When firewalls started adding additional capabilities — for example, examining traffic by protocol and sandboxing files — the D3FEND framework could have documented the additional features in a way that allowed cybersecurity professionals to easily see the additional coverage. Rather than relying on vendors to define a next-generation firewall in a meaningful way, cybersecurity professionals would instead know what each product could do.

"Firewalls started doing protocol analysis, pulling out files and tracking them — now we can specify, now we can do file analysis," Kaloroumakis says. "If you are a higher level, and not a cyber expert necessarily, but you are responsible for making sure the money is spent well."

MITRE has opened up the D3FEND framework for comments and hopes to spur additional analyses of how effectively products provide coverage against particular attacks.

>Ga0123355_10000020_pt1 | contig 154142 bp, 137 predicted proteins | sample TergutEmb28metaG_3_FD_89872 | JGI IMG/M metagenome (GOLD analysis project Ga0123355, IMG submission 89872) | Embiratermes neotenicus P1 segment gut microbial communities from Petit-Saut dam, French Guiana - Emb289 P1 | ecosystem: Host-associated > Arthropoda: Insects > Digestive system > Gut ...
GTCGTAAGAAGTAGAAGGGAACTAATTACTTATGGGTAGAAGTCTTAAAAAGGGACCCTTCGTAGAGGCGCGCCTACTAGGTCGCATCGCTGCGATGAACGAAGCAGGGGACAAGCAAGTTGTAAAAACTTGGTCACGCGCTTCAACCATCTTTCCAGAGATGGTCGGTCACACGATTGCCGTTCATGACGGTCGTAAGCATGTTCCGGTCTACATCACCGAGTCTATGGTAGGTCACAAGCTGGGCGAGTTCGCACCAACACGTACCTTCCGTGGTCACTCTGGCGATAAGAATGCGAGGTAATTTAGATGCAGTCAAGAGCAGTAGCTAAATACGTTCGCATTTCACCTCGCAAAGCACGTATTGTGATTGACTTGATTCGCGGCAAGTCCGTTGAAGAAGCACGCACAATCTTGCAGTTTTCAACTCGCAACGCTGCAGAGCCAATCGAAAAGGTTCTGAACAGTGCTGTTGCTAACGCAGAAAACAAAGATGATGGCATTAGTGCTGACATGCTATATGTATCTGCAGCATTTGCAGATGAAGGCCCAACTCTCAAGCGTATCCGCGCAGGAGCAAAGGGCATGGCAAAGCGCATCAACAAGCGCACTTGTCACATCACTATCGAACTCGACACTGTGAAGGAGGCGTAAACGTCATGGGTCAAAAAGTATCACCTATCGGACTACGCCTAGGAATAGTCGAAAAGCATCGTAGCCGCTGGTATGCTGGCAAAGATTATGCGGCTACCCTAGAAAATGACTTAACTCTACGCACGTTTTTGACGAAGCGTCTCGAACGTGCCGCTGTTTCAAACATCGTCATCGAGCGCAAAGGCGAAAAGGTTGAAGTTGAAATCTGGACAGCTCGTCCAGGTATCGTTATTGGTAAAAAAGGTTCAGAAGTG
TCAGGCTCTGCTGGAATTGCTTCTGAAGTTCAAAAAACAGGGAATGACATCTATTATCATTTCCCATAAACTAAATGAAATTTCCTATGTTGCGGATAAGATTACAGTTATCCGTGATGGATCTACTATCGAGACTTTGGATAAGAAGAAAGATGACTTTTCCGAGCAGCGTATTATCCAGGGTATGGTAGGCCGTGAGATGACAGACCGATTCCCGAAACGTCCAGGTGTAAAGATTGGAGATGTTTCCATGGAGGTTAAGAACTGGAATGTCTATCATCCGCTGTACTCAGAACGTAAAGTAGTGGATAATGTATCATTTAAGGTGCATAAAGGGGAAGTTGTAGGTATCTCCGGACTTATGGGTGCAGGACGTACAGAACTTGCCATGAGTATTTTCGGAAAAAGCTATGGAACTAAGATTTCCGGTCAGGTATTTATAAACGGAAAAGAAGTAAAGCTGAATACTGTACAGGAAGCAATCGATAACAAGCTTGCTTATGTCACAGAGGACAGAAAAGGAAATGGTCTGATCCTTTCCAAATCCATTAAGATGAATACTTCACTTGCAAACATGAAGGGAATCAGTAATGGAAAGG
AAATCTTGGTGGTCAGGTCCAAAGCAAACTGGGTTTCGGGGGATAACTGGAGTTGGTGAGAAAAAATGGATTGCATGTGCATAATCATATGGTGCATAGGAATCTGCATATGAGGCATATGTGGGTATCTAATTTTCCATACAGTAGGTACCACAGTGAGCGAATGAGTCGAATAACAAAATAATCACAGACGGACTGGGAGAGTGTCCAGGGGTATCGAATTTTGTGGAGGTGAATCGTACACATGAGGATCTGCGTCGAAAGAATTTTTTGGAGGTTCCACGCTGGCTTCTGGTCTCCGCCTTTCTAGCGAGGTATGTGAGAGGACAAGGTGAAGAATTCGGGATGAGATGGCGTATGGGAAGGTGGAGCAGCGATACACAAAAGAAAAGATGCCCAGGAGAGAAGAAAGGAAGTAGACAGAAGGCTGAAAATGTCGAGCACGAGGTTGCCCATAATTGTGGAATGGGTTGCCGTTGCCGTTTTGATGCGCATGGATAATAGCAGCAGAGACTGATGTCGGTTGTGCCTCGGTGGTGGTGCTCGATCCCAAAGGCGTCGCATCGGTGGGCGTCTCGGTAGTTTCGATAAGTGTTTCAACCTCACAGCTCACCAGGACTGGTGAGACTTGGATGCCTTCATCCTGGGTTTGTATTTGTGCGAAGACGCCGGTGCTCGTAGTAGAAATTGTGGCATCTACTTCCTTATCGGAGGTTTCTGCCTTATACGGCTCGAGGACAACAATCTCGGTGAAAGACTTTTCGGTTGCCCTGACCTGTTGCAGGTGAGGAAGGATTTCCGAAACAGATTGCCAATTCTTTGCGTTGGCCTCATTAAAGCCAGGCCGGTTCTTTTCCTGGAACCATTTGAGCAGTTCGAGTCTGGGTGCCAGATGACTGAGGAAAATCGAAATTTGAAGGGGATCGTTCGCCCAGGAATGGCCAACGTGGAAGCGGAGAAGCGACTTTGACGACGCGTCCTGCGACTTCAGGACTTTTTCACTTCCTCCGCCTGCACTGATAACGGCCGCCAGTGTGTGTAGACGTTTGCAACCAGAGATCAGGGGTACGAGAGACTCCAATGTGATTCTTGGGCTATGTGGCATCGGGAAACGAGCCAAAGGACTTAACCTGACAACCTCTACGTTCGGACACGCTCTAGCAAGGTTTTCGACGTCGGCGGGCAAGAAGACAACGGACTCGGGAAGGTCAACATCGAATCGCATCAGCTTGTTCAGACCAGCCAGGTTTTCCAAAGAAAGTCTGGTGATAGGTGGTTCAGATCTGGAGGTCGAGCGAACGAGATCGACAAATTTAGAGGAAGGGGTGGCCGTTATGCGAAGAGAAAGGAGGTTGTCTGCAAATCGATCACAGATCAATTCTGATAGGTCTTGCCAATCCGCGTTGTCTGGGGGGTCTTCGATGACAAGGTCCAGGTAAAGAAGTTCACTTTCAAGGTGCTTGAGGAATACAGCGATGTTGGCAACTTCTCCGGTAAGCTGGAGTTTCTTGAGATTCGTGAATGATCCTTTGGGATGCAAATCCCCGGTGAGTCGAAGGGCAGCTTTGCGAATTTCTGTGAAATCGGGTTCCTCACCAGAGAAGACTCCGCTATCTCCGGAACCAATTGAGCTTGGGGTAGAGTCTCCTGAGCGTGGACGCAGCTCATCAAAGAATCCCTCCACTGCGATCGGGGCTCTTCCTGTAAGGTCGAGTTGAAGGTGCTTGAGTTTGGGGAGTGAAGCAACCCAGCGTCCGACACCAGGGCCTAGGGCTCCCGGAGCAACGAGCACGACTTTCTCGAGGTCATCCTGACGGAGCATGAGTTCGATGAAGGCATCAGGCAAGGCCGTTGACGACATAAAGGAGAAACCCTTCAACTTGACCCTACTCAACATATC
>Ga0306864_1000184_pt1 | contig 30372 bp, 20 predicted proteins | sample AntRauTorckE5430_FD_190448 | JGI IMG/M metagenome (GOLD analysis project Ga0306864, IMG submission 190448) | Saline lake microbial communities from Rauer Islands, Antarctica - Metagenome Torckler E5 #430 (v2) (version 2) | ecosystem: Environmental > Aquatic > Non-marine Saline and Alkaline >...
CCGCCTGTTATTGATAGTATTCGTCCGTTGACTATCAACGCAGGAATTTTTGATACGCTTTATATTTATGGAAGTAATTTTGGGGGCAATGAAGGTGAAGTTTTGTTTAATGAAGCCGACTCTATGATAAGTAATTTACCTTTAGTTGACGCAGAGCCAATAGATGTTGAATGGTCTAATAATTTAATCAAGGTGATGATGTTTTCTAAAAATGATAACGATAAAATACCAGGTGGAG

"The initial audience we have for D3FEND is these cybersecurity architects or security architects that are looking at all the trade-offs," Kaloroumakis says. "They may not be in operations, but they understand and architect the operations part of security."

The D3FEND framework will likely interact with the cybersecurity market in interesting ways. In the past, groups that evaluate security products have met with pushback. MITRE's ATT&CK framework — and the occasional evaluations the nonprofit organization performs of products against specific adversaries' methods — has already led to press releases trumpeting performance on these tests.

Will companies agree on which of their products have a particular feature? Kaloroumakis is not sure.

"In general, it is hard to get everyone to agree on everything," he says. "However, from my perspective, I think that MITRE is well positioned because it is a not-for-profit organization and we are impartial with our contracts with the government."

About the Author(s)

Robert Lemos, Contributing Writer

Veteran technology journalist of more than 20 years. Former research engineer. Written for more than two dozen publications, including CNET News.com, Dark Reading, MIT's Technology Review, Popular Science, and Wired News. Five awards for journalism, including Best Deadline Journalism (Online) in 2003 for coverage of the Blaster worm. Crunches numbers on various trends using Python and R. Recent reports include analyses of the shortage in cybersecurity workers and annual vulnerability trends.